Archive for the ‘Gardening’ Category

I just have to talk about canning again–IT’S THAT IMPORTANT!!

My husband just alerted me to this little item of recent news:


Now that the gardens are producing a harvest, the canning and preserving season is upon us. I’ve already canned eight quarts of Callaloo (Amaranth) Greens, six quarts of Kale Greens, 10 Quarts of Green and Yellow Wax beans, and I have frozen about 10 Pounds of Cabbage. I have also harvested about a peck of Eggplants (didn’t can em because we ate em!  Recipe below. . .), and we have dug about 10 pounds of potatoes, and a bushel of onions.


When I read the article above, I thought I’d write a little reminder about CANNING stuff.  I sure hope that people AREN’T dusting off their old canning recipes, and I hope that people ARE using the correct equipment and recipes!  No cutting of corners allowed!  This fellow didn’t, and nearly lost his life. . .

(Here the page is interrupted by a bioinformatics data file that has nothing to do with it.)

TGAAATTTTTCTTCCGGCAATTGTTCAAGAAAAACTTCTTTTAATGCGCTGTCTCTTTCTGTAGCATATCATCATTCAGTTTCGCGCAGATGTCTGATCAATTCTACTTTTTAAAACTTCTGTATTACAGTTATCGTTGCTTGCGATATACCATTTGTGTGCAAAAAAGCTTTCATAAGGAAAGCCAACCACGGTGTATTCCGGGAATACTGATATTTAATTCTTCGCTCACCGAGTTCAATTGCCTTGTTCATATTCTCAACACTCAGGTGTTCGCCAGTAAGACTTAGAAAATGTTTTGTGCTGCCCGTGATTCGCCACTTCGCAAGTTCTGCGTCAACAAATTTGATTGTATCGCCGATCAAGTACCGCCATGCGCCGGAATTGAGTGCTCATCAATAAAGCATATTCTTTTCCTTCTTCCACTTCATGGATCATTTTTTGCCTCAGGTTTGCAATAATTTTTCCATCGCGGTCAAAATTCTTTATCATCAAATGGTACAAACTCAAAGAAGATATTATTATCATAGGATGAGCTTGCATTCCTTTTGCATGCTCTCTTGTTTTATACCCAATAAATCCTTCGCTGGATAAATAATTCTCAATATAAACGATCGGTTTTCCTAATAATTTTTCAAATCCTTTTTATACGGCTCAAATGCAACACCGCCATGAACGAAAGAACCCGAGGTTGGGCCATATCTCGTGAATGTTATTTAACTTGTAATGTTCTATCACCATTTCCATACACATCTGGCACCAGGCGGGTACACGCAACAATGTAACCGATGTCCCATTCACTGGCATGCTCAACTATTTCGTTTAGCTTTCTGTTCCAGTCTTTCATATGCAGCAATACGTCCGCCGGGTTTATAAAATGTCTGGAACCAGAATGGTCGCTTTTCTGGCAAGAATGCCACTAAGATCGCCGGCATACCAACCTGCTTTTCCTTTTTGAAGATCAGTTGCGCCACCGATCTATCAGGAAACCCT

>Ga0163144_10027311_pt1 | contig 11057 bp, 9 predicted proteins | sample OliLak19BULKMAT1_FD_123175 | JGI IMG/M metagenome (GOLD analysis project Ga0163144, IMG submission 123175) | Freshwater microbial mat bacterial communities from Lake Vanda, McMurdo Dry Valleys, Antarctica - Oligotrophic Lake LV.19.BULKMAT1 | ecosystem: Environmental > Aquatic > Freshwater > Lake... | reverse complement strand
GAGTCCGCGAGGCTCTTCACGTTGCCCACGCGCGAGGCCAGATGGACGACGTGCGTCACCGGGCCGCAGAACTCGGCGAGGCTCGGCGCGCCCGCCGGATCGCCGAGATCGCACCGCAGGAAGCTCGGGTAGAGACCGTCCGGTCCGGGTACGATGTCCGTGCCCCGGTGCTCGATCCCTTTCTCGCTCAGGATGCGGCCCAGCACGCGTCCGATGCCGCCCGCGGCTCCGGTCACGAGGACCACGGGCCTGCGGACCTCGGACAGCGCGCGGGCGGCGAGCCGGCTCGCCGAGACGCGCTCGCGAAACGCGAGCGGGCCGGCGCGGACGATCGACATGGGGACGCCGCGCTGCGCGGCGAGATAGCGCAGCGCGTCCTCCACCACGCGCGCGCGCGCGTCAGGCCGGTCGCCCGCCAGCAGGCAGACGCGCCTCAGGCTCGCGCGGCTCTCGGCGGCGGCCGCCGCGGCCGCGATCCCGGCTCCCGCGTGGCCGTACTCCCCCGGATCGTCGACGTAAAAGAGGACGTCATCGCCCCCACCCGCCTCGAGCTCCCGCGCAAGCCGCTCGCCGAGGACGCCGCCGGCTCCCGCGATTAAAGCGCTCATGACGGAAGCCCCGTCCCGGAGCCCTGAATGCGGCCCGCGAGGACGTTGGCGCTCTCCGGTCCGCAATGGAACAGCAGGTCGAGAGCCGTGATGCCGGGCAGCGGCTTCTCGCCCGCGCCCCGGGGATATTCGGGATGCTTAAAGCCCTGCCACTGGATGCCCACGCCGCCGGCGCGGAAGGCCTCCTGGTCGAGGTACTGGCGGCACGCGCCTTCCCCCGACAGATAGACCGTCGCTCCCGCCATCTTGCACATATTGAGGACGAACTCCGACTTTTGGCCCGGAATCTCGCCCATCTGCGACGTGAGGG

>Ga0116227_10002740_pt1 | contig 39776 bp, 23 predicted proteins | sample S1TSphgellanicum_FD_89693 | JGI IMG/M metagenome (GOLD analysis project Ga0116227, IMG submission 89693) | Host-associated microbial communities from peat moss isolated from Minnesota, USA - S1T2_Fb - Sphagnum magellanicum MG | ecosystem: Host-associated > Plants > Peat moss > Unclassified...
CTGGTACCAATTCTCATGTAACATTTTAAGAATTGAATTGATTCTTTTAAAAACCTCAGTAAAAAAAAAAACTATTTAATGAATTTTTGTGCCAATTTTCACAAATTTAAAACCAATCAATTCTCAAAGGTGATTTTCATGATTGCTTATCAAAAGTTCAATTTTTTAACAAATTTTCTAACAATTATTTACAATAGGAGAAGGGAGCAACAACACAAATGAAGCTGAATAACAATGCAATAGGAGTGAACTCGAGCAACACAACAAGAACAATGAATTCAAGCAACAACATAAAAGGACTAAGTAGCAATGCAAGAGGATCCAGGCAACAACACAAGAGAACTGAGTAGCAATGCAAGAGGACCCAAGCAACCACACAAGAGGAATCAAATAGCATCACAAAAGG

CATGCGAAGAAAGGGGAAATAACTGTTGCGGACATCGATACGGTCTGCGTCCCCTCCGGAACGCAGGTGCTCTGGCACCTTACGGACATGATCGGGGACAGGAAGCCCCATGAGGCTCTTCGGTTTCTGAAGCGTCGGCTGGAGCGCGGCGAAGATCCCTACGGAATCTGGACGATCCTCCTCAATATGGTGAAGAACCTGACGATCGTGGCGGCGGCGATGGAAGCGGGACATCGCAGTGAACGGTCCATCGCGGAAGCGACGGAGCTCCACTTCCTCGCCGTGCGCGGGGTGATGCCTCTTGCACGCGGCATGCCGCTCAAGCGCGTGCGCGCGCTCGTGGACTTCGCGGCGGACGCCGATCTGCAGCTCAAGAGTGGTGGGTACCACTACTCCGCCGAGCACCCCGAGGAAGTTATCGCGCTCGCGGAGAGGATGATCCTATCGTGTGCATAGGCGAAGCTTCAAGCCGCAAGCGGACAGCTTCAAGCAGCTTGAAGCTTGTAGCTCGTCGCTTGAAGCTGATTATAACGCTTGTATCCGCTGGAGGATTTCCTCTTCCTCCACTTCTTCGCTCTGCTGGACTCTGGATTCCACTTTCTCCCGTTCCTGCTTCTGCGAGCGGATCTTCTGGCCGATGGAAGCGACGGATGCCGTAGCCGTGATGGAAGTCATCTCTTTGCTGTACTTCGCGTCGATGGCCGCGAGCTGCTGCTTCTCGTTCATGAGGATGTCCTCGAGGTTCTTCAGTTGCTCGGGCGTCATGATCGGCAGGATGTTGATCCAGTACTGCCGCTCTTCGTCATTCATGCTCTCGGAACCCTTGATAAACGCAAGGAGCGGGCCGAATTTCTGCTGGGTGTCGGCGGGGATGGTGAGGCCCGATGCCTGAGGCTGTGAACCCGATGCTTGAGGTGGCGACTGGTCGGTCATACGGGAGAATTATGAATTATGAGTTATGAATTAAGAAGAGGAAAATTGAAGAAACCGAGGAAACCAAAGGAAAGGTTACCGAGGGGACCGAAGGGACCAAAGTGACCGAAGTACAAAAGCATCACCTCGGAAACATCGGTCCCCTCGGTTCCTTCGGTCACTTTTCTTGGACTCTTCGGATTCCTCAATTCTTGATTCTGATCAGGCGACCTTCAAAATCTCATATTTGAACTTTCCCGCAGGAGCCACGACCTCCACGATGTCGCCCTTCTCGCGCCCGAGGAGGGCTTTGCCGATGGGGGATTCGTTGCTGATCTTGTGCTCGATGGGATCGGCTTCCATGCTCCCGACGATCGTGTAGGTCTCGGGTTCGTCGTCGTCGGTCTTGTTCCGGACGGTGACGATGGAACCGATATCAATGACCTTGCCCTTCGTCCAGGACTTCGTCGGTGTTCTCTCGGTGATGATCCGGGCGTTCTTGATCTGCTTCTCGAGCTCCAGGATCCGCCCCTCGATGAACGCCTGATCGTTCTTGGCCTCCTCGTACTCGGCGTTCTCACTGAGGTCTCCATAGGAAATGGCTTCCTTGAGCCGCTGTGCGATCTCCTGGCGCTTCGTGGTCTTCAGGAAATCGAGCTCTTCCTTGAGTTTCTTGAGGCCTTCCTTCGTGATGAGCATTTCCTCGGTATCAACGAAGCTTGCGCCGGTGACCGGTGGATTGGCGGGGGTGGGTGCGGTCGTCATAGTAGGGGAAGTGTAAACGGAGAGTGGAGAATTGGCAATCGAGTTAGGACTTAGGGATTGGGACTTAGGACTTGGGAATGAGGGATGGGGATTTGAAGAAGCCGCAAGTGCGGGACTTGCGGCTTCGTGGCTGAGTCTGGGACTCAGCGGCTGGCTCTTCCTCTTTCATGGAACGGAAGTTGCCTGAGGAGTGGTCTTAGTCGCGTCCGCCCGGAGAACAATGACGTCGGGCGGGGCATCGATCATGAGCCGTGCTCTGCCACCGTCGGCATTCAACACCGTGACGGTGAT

What really bothers me is that the title of this article gives the impression that Home Canning is in and of itself a dangerous activity that will result in poisoning. The comments by this man’s daughter that there will be “no more canning” also lends credence to this wrongful statement. What it actually should have said is that ERRORS made in Home Canning Hobby Leads to Near-Fatal Medical Emergency. I have been canning for years, and I am currently waiting for Penn State University to let me know when their next Master Preserver class will be. While I wait, I am taking an online class offered by the National Center for Home Food Preservation.  I can both vegetables and meats, and I am constantly warning people to rely ONLY on scientifically tried and true recipes when canning. Canning is not the time to cut any corners at all, nor is it the time to display your prowess as a gourmet cook. Foods are best canned SIMPLY, and one can then use them in fancy recipes LATER, after they are decanted. If the man named in the above article  had followed the recommendations of the Ball Blue Book and the National Center for Home Food Preservation, he would have had no problems. Elk  (and venison) is to be canned for 90 minutes (quart jars) at 10 pounds pressure in a weighted gauge canner or 11 pounds pressure in a dial gauge canner (at elevations of 1000 feet above sea level or less), or at 75 minutes (pints) at 10 pounds pressure (weighted gauge) or 11 pounds pressure (dial gauge), elevations of 1000 feet above sea level or less.